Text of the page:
Jessica Lynch gets a million dollar book deal for her story. She couldn’t make the deal while she was still in the Army, so they gave her a medical discharge a few days ago, and her book contract was announced the next day. Is this the same story she couldn’t remember after it happened? Come to think of it, I don’t remember anything about the ambush and rescue, either — can I have my million now?

Meanwhile, Randy Kiehl, father of another member of the 507th Maintenance Company, Army Specialist James Kiehl, calls Jessica a “profiteer” who “makes money off the death of my son and off the deaths of so many others.”

I disagree. Her story was going to be told whether she told it or not. In fact, NBC is going ahead with an unauthorized TV movie about her. She has every right to tell her story — whatever it is — and if she can get that huge advance, that’s between her and the publisher. She’s far from the first soldier to try to turn a war story into a bestseller.

But the oft-repeated notion that Jessica Lynch is a “hero” sickens me. We overuse that word far too much, just as we do “genius.” Tupac Shakur wasn’t a genius, and Jessica Lynch wasn’t a hero. Worse, most of the oh-so-dramatic original “facts” of the Lynch story that were so overhyped in the media turned out to have never happened — to her at least.

The real hero of the An Nasiriyah ambush was an Army sergeant named Donald Walters. But, unless you’re a regular listener of my show, you haven’t heard his name pumped up in the media because he’s not a cute, All-American southern girl who got caught up in the hell that is war. No, Donald Walters was just a brave American man who really did empty his gun at the enemy to defend his combat colleagues during the ambush, and ended up getting left behind in the desert to die.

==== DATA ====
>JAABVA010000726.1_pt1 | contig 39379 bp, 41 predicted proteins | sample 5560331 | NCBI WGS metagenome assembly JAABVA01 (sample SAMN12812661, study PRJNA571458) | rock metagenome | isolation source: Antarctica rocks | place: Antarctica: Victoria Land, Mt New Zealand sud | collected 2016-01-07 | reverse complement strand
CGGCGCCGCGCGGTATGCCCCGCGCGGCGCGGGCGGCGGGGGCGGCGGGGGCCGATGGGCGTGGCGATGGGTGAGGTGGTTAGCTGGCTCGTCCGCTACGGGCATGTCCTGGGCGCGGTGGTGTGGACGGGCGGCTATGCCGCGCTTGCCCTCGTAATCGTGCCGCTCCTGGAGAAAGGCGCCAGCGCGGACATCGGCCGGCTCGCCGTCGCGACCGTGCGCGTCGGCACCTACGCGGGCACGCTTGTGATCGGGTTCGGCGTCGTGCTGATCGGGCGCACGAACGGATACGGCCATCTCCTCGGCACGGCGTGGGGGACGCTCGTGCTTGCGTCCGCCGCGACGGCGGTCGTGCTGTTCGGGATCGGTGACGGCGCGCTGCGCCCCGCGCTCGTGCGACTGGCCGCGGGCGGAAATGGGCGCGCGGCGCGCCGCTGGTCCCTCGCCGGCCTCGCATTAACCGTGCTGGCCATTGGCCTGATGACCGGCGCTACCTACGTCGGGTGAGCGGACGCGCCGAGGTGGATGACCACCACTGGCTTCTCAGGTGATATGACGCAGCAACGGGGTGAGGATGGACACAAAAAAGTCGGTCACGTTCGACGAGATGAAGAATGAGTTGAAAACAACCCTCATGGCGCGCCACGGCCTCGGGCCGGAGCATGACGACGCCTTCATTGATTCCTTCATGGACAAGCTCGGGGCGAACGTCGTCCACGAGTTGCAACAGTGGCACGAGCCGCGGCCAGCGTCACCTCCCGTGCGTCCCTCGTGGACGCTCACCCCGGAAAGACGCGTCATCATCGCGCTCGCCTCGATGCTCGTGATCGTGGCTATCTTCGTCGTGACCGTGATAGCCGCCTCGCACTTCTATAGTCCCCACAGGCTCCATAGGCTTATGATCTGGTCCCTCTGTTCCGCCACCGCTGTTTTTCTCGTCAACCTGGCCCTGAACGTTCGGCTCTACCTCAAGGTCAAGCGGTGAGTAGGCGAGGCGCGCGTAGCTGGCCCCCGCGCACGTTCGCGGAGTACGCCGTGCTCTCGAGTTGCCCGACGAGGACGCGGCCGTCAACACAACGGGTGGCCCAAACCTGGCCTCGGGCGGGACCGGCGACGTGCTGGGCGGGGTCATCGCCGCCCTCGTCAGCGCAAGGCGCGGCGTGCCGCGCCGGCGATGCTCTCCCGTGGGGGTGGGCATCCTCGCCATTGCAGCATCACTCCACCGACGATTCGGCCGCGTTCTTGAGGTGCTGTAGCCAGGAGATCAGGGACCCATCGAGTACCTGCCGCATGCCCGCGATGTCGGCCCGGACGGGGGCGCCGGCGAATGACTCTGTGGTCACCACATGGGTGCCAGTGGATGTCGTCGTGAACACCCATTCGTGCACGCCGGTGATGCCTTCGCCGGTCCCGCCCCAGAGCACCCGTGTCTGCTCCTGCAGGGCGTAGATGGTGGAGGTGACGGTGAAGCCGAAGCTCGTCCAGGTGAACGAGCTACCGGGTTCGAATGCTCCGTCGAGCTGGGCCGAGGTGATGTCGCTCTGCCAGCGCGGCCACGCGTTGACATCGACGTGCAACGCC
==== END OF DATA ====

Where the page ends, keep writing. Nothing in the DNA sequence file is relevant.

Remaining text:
Maybe we’re still too queasy about women in combat. If so, we need to get over it.

I’ve also never understood why we give extra honors to soldiers who are injured in combat. The Purple Heart is considered something special. There’s a POW medal, too. Should they be considered more valuable than the normal commendation medals, the ones given to members of the military who come home safe and in one piece. Is there a ribbon that says, “Congratulations, you went to war and didn’t get hurt”?

They even gave Jessica Lynch a Bronze Star! That’s supposed to be awarded for acts of heroism or to a soldier who “distinguished himself or herself by heroic or meritorious achievement or service.” What did Lynch do to deserve that?

Don’t get me wrong here. I’m not denigrating anyone who wears the uniform and serves well where and when they’re told to serve. I don’t want to do it, and I’m awfully glad we have tens of thousands of Americans who do. I thank all of them for their service. However, we need to cut back on the hero worship when it’s misplaced — as it is in the Jessica Lynch case, to the tune of a million bucks.

Think they’ll work that argument into the book or movie? You’ll have to let me know, since I won’t read it or see it.